Love is still in the air, and while a lot of people are thinking about the best ways to show love to their partners and friends, many are still ignorant about the 5 love languages.
What does a “language” have to do with love you might wonder. The 5 love languages are different ways in which people express love and also expect to be loved. According to Gary Chapman the author of the book, the major 5 love languages are
- Words of affirmation
- Acts of service
- Receiving Gifts
- Quality time
- Physical touch
Everyone primarily speaks a love language, or two, or all 5 of them, and to know the best way to express your love to a loved one and the best way to have your loved ones show their love to you, you should be aware which love language you/they are most fluent with.
What is your love language?
Words of Affirmation
The words of affirmation love language describes those who live for compliments from their loved ones. They thrive on encouraging, motivational and edifying words. They love to hear “I love you” and it’s even better for them when they understand the reason behind those three words. And in the same way, they tend to express their love through their words.
In the same way kind and thoughtful words can make the speaker of this love language’s day, hurtful words or the lack of uplifting words can mar their feelings.
Picture this: Tayo has been working all day on getting the right cake recipe for Thembeka’s birthday. After days of work, he finally made the perfect cake and proceeded to show it to Thembeka. Thembeka sees the cake and says:
Scenario A: “Wow! It looks amazing, you are one talented man, and I love you!”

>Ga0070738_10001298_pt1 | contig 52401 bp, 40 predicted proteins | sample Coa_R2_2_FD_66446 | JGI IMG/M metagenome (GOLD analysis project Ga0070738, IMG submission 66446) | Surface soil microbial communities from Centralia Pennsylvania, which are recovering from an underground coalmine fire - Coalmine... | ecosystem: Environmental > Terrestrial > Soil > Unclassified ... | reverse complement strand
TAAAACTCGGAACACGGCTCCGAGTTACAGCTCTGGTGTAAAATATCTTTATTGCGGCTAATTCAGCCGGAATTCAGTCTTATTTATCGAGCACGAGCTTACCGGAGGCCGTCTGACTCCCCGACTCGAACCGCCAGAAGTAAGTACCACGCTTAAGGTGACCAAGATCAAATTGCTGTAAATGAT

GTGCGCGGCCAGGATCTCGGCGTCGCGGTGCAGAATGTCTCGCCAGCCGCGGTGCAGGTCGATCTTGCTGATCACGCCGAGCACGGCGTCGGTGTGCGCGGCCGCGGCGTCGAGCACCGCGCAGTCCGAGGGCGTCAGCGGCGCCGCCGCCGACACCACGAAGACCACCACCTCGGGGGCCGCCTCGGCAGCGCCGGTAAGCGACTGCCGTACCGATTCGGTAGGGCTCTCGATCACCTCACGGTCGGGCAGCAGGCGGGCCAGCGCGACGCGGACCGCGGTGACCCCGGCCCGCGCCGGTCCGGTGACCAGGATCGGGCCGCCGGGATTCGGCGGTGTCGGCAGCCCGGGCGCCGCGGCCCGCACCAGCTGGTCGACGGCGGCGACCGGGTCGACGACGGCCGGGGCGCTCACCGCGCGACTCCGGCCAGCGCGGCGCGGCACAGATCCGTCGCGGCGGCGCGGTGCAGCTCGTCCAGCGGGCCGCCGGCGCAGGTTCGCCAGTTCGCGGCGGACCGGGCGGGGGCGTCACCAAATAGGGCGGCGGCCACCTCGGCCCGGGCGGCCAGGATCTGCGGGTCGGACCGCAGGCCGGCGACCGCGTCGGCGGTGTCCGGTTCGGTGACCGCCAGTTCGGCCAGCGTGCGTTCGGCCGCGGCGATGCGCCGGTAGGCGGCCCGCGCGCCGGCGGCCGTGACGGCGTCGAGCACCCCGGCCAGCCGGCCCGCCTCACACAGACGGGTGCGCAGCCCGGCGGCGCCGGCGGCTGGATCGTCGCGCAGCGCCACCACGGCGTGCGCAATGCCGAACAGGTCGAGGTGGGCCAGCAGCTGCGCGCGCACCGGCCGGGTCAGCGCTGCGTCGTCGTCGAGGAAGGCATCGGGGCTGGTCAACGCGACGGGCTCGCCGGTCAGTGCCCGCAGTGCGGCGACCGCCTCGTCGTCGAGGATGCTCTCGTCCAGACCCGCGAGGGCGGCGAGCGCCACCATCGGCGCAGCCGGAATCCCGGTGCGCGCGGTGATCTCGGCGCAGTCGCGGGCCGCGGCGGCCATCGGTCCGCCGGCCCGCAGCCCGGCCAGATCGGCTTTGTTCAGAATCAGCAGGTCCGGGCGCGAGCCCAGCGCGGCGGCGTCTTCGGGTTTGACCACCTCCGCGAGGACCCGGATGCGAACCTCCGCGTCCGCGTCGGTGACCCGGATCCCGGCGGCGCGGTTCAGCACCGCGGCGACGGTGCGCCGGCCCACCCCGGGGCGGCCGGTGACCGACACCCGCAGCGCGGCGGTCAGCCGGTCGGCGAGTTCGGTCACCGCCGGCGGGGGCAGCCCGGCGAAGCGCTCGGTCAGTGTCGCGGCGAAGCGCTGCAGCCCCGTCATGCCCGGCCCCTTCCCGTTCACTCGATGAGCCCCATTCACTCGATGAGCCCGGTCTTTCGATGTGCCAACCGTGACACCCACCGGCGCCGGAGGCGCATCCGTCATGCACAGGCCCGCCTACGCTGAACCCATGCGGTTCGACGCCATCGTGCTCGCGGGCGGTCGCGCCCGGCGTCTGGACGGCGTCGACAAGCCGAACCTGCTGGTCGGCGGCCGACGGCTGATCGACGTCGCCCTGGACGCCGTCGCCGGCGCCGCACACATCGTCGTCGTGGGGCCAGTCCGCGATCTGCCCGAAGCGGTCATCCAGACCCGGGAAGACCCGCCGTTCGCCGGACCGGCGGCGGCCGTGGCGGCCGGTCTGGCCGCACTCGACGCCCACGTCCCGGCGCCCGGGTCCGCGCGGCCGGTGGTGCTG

Scenario B: “That’s a nice cake, although I would have preferred one from a store due to how fresh they taste.”
Although both scenarios have Thembeka complimenting the cake Tayo made, only scenario A is going to light up his eyes because he adores it when his loved ones speak words that build him up.
Acts of Service
People who speak this love language read meanings into every action. They love being helped out and having their burdens eased. To these people, their mantra is “talk is cheap”, if you care for them they expect you to show them. They love it when you help solve a problem, and when you go out of your way to do something for them especially something you are personally not interested in.
On the other hand, people who speak this love language hate broken promises, no matter how little or insignificant it might seem. Also, increasing their burden and workload either directly or indirectly tells them that you do not care for them.
Picture this: Thembeka loves home keeping, but it so happens that on this particular day, she doesn’t feel great and cannot do the usual chores she loves to do, including making dinner. Tayo comes home hungry, sees a tired Thembeka…
Scenario A: …but he’s more worried about having no set dinner, proceeds to call Thembeka lazy.
Scenario B: …finds out what went wrong with her day, consoles her, but still tells her to make dinner.